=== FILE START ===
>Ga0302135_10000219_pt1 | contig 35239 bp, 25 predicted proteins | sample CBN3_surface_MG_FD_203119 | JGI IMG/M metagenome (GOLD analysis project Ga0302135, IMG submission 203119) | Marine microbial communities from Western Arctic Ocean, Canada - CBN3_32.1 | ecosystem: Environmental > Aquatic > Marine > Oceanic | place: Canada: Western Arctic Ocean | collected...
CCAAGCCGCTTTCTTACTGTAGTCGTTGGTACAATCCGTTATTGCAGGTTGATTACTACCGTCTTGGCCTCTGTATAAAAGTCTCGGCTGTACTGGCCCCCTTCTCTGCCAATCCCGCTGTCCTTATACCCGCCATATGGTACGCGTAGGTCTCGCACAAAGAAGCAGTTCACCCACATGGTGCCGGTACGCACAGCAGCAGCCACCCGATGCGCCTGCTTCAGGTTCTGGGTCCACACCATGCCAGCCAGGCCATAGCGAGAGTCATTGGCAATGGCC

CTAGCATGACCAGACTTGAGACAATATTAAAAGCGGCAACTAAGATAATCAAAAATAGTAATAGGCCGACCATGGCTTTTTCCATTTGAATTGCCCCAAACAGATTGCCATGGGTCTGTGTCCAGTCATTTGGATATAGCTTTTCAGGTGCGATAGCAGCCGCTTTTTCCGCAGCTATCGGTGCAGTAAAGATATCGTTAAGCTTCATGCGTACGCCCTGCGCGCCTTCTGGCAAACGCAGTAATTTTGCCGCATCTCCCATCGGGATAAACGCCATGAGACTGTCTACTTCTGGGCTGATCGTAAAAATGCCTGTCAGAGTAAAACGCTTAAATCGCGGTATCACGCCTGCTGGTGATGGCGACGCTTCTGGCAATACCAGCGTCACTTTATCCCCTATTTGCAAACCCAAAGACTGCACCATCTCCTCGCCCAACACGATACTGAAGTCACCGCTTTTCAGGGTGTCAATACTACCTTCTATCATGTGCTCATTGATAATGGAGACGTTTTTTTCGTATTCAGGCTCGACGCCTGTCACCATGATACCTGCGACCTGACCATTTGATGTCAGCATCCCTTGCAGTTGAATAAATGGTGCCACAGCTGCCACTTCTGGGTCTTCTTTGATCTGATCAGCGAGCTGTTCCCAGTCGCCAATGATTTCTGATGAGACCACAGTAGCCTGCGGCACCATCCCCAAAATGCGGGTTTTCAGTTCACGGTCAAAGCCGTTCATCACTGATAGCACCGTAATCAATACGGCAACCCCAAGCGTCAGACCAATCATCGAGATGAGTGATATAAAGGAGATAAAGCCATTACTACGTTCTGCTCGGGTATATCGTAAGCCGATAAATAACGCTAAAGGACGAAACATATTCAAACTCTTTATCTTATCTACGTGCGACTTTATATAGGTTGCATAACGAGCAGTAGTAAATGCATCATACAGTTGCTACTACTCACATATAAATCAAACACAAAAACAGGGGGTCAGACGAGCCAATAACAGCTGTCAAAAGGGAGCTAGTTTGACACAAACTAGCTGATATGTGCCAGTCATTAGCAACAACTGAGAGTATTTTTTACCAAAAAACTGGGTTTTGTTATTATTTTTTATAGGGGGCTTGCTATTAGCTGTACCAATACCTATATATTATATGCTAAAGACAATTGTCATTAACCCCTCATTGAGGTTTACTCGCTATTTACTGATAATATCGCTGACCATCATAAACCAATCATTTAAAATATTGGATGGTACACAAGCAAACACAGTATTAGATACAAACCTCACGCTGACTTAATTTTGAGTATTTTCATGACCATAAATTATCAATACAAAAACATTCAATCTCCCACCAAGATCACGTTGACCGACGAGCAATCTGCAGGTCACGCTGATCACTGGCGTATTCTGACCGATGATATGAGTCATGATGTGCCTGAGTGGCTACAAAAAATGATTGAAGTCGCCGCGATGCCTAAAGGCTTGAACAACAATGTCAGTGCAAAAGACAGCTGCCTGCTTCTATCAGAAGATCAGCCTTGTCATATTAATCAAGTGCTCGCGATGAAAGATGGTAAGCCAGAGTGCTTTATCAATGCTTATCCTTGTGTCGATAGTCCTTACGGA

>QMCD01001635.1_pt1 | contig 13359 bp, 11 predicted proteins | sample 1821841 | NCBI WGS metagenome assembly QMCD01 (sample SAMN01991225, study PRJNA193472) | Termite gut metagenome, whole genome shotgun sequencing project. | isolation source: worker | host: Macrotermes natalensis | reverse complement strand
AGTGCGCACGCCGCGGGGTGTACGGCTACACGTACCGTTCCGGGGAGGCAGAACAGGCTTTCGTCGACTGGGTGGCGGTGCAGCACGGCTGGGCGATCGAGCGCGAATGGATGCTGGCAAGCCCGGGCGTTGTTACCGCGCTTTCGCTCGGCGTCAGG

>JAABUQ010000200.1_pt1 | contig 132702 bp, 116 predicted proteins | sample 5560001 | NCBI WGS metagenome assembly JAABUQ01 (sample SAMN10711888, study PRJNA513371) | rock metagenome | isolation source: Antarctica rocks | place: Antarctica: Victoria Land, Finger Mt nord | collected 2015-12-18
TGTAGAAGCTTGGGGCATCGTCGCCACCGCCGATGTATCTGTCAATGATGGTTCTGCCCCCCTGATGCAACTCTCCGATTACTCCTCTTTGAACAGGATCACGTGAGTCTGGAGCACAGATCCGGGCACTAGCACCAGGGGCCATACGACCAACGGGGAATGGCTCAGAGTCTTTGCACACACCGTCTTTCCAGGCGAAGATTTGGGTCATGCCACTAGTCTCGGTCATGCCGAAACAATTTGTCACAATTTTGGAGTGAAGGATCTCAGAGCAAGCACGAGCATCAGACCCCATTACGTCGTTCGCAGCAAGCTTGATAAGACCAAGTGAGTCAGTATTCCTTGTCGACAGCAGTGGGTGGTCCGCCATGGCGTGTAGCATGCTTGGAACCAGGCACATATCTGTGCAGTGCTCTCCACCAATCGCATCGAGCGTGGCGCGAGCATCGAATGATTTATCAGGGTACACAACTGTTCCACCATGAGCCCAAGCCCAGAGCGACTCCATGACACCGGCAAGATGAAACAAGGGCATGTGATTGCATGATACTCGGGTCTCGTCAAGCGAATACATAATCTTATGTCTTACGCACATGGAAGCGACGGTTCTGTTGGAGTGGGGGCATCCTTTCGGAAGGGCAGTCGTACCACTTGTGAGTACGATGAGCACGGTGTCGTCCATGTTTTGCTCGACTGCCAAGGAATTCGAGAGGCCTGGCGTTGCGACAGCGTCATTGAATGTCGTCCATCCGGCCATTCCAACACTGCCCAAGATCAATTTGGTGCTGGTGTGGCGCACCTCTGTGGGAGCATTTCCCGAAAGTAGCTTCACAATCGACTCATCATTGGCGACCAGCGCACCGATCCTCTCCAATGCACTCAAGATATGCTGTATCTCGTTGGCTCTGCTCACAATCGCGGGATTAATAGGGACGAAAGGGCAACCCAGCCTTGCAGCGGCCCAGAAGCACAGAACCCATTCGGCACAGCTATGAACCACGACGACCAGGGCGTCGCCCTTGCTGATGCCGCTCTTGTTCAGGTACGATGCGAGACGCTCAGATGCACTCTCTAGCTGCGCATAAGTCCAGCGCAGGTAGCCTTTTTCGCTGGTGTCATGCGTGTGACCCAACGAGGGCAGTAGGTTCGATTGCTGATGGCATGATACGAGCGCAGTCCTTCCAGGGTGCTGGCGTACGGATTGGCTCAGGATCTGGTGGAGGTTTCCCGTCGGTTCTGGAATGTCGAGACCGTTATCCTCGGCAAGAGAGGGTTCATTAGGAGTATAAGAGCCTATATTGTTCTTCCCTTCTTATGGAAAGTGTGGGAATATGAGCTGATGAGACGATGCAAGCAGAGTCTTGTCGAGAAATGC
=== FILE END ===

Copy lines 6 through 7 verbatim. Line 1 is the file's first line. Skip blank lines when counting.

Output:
>JAABUQ010000200.1_pt1 | contig 132702 bp, 116 predicted proteins | sample 5560001 | NCBI WGS metagenome assembly JAABUQ01 (sample SAMN10711888, study PRJNA513371) | rock metagenome | isolation source: Antarctica rocks | place: Antarctica: Victoria Land, Finger Mt nord | collected 2015-12-18
TGTAGAAGCTTGGGGCATCGTCGCCACCGCCGATGTATCTGTCAATGATGGTTCTGCCCCCCTGATGCAACTCTCCGATTACTCCTCTTTGAACAGGATCACGTGAGTCTGGAGCACAGATCCGGGCACTAGCACCAGGGGCCATACGACCAACGGGGAATGGCTCAGAGTCTTTGCACACACCGTCTTTCCAGGCGAAGATTTGGGTCATGCCACTAGTCTCGGTCATGCCGAAACAATTTGTCACAATTTTGGAGTGAAGGATCTCAGAGCAAGCACGAGCATCAGACCCCATTACGTCGTTCGCAGCAAGCTTGATAAGACCAAGTGAGTCAGTATTCCTTGTCGACAGCAGTGGGTGGTCCGCCATGGCGTGTAGCATGCTTGGAACCAGGCACATATCTGTGCAGTGCTCTCCACCAATCGCATCGAGCGTGGCGCGAGCATCGAATGATTTATCAGGGTACACAACTGTTCCACCATGAGCCCAAGCCCAGAGCGACTCCATGACACCGGCAAGATGAAACAAGGGCATGTGATTGCATGATACTCGGGTCTCGTCAAGCGAATACATAATCTTATGTCTTACGCACATGGAAGCGACGGTTCTGTTGGAGTGGGGGCATCCTTTCGGAAGGGCAGTCGTACCACTTGTGAGTACGATGAGCACGGTGTCGTCCATGTTTTGCTCGACTGCCAAGGAATTCGAGAGGCCTGGCGTTGCGACAGCGTCATTGAATGTCGTCCATCCGGCCATTCCAACACTGCCCAAGATCAATTTGGTGCTGGTGTGGCGCACCTCTGTGGGAGCATTTCCCGAAAGTAGCTTCACAATCGACTCATCATTGGCGACCAGCGCACCGATCCTCTCCAATGCACTCAAGATATGCTGTATCTCGTTGGCTCTGCTCACAATCGCGGGATTAATAGGGACGAAAGGGCAACCCAGCCTTGCAGCGGCCCAGAAGCACAGAACCCATTCGGCACAGCTATGAACCACGACGACCAGGGCGTCGCCCTTGCTGATGCCGCTCTTGTTCAGGTACGATGCGAGACGCTCAGATGCACTCTCTAGCTGCGCATAAGTCCAGCGCAGGTAGCCTTTTTCGCTGGTGTCATGCGTGTGACCCAACGAGGGCAGTAGGTTCGATTGCTGATGGCATGATACGAGCGCAGTCCTTCCAGGGTGCTGGCGTACGGATTGGCTCAGGATCTGGTGGAGGTTTCCCGTCGGTTCTGGAATGTCGAGACCGTTATCCTCGGCAAGAGAGGGTTCATTAGGAGTATAAGAGCCTATATTGTTCTTCCCTTCTTATGGAAAGTGTGGGAATATGAGCTGATGAGACGATGCAAGCAGAGTCTTGTCGAGAAATGC